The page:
The 2019 annual parish meeting actually began during the 10 am worship service, when the Rev. Karen Calafat folded her rector's report into the sermon. Read the report here. She invited everyone to join her in envisioning a drama, showing a Playbill proclaiming St. Luke's in the Meadow Proudly Presents 2019-Year in Review.
Inside, gratitude was expressed to our audience, "the Holy Trinity, our Loving, Liberating, Life-Giving God." She covered "worship by the numbers": Sixty-eight Eucharists, 12 Taize services, 10 funerals, three Quiet Days, two weddings, two baptisms, one bishop visitation and the 70th Anniversary observance.
The ASA (Average Sunday Attendance) was 50, a number that is almost meaningless when placed in the context of the huge impact this parish has on its East Side neighborhood and its city.
-The playbill included listings for the Cast, including the choir, acolytes, and readers. The Crew was the Altar Guild and its four teams, the ushers, the Flower Guild and the nursery staff. Technical Support included the vestry, treasurer, treasurer's apprentice, ministry fund manager, office assistants, office manager/bookkeeper, nursery care, sexton, ministry intern, organist/choir director, rector, and bishop. Like all great productions, a huge amount of work goes on in the background to make St. Luke's Sunday worship as seamlessly lovely as possible week after week.
Longtime Treasurer Jay Andrews was given a standing ovation in recognition of his decades of devoted service to the parish, guiding it through thick and sometimes very thin financial times.
After worship, the congregation gathered in the parish hall for a sumptuous lunch and cake. Every table had copies of the Playbill. The actual meeting began with a prayer. New vestry members Donnell Guyon and DAun Harner-Weeks were elected by acclamation, as were delegates to diocesan convention: (L-R in photo) Brenda Hathaway, Patti Callahan, Marsha McClean and William Ledbetter, with Elizabeth Edwards as alternate. See Vestry members here.
Ledbetter is the new senior warden.
Reports from the Senior and Junior Wardens, the financial, music, Altar Guild, Flower Guild, and acolyte reports were made available in printed copies placed on all the tables. Patti Callahan was recognized for her five years of service as senior warden, and the parish bid farewell to 40-plus-year-member Dave Dillingham, who is moving to Chicago to be with family. The creation of the Connie Wood Endowment was announced, the result of a generous bequest from the late Connie Wood, a member of St. Luke's for many years. Connie died in 2017.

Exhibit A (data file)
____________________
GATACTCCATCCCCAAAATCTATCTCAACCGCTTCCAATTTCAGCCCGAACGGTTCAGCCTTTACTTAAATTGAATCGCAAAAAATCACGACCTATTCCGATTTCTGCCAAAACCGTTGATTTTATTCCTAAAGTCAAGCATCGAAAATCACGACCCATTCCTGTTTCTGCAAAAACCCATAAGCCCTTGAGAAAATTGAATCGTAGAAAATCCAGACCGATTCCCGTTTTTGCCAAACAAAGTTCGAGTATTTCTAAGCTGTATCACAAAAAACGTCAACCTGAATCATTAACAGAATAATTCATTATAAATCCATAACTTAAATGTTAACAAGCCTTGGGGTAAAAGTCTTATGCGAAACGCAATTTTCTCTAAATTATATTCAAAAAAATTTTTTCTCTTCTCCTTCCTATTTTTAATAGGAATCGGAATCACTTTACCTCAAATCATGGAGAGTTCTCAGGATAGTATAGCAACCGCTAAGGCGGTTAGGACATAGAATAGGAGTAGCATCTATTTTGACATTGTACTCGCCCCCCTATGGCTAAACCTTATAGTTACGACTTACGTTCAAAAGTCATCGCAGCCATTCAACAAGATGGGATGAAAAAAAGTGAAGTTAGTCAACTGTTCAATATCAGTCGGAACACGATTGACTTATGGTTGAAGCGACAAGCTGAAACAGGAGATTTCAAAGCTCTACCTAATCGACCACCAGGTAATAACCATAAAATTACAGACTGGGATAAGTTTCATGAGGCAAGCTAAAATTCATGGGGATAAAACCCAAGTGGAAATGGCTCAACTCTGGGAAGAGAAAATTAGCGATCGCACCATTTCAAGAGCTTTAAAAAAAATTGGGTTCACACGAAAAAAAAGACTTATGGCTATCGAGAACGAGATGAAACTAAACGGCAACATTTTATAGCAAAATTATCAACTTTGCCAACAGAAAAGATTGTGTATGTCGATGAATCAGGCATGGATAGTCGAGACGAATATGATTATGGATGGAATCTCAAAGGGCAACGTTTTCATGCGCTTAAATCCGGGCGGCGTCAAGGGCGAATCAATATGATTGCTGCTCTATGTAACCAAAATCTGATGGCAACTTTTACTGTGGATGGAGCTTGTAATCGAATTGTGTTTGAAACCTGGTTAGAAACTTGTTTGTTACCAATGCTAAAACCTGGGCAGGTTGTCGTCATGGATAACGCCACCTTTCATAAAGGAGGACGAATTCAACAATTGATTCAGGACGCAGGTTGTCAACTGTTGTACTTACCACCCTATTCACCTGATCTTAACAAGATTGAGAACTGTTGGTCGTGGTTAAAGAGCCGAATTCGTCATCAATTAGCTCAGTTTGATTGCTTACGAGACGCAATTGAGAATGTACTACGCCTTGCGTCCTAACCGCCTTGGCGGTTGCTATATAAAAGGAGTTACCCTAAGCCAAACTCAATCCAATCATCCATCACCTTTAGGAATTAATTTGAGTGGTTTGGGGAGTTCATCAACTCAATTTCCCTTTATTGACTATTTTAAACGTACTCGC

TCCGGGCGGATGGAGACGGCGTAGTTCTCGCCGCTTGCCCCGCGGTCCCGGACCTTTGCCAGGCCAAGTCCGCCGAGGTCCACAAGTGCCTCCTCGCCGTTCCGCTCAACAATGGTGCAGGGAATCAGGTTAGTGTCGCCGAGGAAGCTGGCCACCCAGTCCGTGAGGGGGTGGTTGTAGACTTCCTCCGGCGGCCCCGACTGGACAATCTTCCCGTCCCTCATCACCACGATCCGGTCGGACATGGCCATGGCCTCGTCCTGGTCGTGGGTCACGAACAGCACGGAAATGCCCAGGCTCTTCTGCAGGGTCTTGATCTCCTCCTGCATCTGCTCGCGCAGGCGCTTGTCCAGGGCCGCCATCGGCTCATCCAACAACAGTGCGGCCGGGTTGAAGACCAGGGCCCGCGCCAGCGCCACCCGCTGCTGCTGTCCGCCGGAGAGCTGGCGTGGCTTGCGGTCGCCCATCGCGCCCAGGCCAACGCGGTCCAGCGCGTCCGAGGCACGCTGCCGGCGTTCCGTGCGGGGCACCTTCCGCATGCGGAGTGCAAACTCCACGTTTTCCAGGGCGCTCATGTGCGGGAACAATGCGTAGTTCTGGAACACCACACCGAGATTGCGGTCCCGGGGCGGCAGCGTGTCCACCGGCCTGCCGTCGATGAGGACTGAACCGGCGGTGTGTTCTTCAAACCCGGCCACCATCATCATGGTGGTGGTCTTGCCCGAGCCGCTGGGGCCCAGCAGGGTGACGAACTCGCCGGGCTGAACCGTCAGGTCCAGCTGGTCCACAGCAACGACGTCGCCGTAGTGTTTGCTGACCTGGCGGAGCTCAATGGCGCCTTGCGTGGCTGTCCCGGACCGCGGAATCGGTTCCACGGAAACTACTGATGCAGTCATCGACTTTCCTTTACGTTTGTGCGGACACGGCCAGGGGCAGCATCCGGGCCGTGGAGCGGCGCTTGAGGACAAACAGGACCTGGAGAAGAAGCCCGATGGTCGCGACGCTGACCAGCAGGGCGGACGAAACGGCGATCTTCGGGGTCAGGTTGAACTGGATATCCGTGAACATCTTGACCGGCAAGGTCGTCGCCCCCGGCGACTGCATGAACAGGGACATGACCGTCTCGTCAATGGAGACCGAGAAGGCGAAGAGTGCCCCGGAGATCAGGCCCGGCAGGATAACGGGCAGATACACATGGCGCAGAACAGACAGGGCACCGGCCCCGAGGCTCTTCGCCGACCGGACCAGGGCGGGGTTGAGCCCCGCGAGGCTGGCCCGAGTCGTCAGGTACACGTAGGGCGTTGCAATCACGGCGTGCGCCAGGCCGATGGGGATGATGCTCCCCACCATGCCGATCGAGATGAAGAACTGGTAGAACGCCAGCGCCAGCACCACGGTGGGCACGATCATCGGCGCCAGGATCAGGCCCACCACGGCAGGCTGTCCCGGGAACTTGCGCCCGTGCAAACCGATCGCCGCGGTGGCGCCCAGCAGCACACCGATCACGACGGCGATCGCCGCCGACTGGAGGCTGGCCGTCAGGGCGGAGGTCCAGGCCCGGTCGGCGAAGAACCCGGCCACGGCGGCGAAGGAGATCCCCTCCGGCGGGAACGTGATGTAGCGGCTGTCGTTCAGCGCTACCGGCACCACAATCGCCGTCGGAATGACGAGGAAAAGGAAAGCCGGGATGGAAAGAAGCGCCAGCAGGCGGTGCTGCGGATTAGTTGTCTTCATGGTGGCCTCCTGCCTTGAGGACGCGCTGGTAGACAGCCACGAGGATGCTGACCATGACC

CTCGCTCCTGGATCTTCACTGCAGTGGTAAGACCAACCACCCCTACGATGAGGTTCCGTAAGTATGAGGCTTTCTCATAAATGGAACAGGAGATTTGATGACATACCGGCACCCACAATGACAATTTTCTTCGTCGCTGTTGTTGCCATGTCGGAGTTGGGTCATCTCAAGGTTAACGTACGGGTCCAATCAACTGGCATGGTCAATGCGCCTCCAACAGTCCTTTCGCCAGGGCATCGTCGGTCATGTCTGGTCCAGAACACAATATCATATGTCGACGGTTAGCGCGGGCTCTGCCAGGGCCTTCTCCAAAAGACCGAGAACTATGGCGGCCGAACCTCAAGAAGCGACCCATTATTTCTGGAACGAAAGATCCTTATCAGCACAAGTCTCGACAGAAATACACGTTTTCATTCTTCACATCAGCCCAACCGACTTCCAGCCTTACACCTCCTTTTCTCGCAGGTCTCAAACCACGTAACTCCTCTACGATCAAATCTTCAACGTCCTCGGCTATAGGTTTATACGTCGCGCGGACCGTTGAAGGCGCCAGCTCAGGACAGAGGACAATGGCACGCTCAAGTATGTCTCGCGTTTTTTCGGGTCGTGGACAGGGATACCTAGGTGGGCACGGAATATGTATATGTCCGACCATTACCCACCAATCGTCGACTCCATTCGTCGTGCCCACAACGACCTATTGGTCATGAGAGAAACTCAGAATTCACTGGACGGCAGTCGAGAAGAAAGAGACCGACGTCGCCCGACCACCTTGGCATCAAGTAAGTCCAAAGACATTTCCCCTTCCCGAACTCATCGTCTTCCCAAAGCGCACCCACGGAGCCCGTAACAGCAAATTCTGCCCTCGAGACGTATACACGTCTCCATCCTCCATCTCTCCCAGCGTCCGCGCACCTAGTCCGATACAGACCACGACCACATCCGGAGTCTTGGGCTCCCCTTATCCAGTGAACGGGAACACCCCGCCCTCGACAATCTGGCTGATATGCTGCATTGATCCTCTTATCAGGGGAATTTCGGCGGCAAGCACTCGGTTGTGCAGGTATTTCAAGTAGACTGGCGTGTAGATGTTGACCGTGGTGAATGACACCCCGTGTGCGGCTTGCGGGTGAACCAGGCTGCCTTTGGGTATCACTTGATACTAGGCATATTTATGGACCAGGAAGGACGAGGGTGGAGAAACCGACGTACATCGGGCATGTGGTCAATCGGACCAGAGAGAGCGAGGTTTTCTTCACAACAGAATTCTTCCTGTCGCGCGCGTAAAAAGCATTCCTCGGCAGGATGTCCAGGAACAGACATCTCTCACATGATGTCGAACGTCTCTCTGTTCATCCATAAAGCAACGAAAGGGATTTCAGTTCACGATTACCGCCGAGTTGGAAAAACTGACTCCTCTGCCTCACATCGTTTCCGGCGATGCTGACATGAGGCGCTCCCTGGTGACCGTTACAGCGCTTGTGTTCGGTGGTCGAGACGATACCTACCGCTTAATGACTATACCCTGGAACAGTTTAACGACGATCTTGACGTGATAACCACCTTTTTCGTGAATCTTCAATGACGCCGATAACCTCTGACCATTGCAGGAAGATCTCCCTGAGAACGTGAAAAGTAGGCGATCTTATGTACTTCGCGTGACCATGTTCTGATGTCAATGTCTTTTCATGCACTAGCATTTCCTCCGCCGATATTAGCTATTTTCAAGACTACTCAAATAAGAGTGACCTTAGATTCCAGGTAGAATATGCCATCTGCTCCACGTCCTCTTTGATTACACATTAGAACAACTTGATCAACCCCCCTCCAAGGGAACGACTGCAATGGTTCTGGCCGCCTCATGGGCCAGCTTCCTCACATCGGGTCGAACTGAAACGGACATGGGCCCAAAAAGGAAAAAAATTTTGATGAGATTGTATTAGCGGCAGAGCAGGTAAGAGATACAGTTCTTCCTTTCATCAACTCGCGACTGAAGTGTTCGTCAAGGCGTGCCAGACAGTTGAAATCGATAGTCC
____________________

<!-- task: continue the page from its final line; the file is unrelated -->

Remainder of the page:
Another event worthy of note was that, at the vestry meeting with Bishop Scott Mayer following the 70th Anniversary Celebration in October, the bishop recommended that Calafat be named rector after serving as priest in charge for nearly five years. It was a measure of the financially sound status of the parish, he said, the result of hard work and good leadership by clergy, wardens, and the vestry.
One measure of the changes in the parish is that when Calafat arrived, the building was being used on Sundays and part of one other day. Now something is going on the building every day of the week, from worship services of the Seventh Day Adventists to Cooking Matters put on by 4Saints Episcopal Food Pantry and the Tarrant Area Food Bank to Living Room Conversations to meetings of a Girl Scout troop and the White Lake Hills Neighborhood Association. The congregation also was reminded that they offer office space to the bishop and the diocesan staff as well as well as providing meeting space for many diocesan committees and commissions.
Then came the stories of the $10 bills. On December 16, 2018, the Rev. Linda Taylor had preached. As part of her sermon, she handed out $10 bills to everyone in the church. The only rules were they had to be spent, hopefully in a way that helped advance God's love here on earth. And parishioners responded. They told of helping homeless people, of tipping a maid in a hotel, of helping the abandoned animals of the Humane Society, pooling funds to make a donation to the Autism Center, and putting it with other funds to buy a goat for a family in Africa through Gifts for Life. It was, in so many ways, a very typically wonderful St. Luke response.